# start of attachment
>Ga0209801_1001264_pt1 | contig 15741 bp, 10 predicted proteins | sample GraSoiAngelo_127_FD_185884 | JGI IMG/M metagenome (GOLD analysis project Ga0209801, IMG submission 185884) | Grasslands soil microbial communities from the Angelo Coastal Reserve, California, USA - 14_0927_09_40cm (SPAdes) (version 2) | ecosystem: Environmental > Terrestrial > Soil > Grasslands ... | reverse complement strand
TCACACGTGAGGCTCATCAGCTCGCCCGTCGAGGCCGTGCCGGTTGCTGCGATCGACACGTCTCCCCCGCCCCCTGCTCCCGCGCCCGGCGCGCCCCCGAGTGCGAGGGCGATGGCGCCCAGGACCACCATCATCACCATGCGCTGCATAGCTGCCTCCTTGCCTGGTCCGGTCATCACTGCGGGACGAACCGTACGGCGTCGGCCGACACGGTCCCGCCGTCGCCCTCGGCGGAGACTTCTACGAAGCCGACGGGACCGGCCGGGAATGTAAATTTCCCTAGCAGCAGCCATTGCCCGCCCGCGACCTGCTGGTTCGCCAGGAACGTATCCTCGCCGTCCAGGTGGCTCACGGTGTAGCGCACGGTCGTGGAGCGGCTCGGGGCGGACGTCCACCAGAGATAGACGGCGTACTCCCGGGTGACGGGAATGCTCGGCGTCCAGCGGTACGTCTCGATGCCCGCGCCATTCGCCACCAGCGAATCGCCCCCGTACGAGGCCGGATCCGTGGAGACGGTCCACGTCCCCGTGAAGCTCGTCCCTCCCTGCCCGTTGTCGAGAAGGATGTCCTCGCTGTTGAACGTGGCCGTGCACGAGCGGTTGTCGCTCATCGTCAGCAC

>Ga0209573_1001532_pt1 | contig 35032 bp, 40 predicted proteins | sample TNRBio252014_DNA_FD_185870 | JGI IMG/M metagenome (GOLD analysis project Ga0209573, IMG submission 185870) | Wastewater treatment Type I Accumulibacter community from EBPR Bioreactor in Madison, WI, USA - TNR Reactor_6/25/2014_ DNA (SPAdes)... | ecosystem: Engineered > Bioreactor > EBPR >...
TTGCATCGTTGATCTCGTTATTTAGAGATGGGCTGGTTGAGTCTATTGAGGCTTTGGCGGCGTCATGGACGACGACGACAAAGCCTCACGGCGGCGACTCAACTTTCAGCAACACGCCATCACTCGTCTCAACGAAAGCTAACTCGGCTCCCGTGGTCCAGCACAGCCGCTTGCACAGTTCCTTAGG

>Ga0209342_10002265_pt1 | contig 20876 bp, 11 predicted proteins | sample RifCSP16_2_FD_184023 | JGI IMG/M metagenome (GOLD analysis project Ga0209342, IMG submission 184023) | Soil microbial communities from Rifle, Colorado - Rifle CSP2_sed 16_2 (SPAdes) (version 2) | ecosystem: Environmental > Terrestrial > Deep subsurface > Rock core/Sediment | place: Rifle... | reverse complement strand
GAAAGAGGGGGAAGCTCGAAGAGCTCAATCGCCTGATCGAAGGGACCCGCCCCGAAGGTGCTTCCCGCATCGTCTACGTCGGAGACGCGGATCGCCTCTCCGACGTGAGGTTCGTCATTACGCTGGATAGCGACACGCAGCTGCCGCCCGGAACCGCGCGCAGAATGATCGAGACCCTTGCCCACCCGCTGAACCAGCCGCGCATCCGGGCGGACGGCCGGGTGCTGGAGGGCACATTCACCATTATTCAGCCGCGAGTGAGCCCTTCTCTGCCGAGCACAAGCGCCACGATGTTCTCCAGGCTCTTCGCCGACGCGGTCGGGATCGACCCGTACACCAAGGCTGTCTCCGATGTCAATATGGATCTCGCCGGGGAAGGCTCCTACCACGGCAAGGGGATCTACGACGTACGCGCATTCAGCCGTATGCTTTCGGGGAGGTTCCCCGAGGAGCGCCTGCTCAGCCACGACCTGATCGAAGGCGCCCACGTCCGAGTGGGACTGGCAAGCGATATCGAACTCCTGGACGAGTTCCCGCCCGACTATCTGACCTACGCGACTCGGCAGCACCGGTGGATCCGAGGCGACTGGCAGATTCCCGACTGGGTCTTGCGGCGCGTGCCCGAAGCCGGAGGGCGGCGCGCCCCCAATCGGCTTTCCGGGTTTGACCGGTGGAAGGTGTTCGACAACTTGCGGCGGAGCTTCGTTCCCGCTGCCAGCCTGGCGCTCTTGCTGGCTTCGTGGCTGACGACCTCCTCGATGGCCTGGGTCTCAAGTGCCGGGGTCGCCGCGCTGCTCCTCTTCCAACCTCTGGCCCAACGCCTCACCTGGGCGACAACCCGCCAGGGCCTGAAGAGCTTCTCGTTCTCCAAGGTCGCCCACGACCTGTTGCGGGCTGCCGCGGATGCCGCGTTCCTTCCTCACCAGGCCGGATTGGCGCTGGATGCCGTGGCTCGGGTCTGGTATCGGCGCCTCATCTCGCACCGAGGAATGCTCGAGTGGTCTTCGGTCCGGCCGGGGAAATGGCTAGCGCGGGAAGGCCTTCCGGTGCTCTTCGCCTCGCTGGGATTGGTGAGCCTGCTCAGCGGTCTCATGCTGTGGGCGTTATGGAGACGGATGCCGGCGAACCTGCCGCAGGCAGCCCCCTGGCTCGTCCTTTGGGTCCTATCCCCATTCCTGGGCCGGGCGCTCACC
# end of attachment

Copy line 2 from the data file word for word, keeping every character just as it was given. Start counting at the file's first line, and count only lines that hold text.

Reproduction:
TCACACGTGAGGCTCATCAGCTCGCCCGTCGAGGCCGTGCCGGTTGCTGCGATCGACACGTCTCCCCCGCCCCCTGCTCCCGCGCCCGGCGCGCCCCCGAGTGCGAGGGCGATGGCGCCCAGGACCACCATCATCACCATGCGCTGCATAGCTGCCTCCTTGCCTGGTCCGGTCATCACTGCGGGACGAACCGTACGGCGTCGGCCGACACGGTCCCGCCGTCGCCCTCGGCGGAGACTTCTACGAAGCCGACGGGACCGGCCGGGAATGTAAATTTCCCTAGCAGCAGCCATTGCCCGCCCGCGACCTGCTGGTTCGCCAGGAACGTATCCTCGCCGTCCAGGTGGCTCACGGTGTAGCGCACGGTCGTGGAGCGGCTCGGGGCGGACGTCCACCAGAGATAGACGGCGTACTCCCGGGTGACGGGAATGCTCGGCGTCCAGCGGTACGTCTCGATGCCCGCGCCATTCGCCACCAGCGAATCGCCCCCGTACGAGGCCGGATCCGTGGAGACGGTCCACGTCCCCGTGAAGCTCGTCCCTCCCTGCCCGTTGTCGAGAAGGATGTCCTCGCTGTTGAACGTGGCCGTGCACGAGCGGTTGTCGCTCATCGTCAGCAC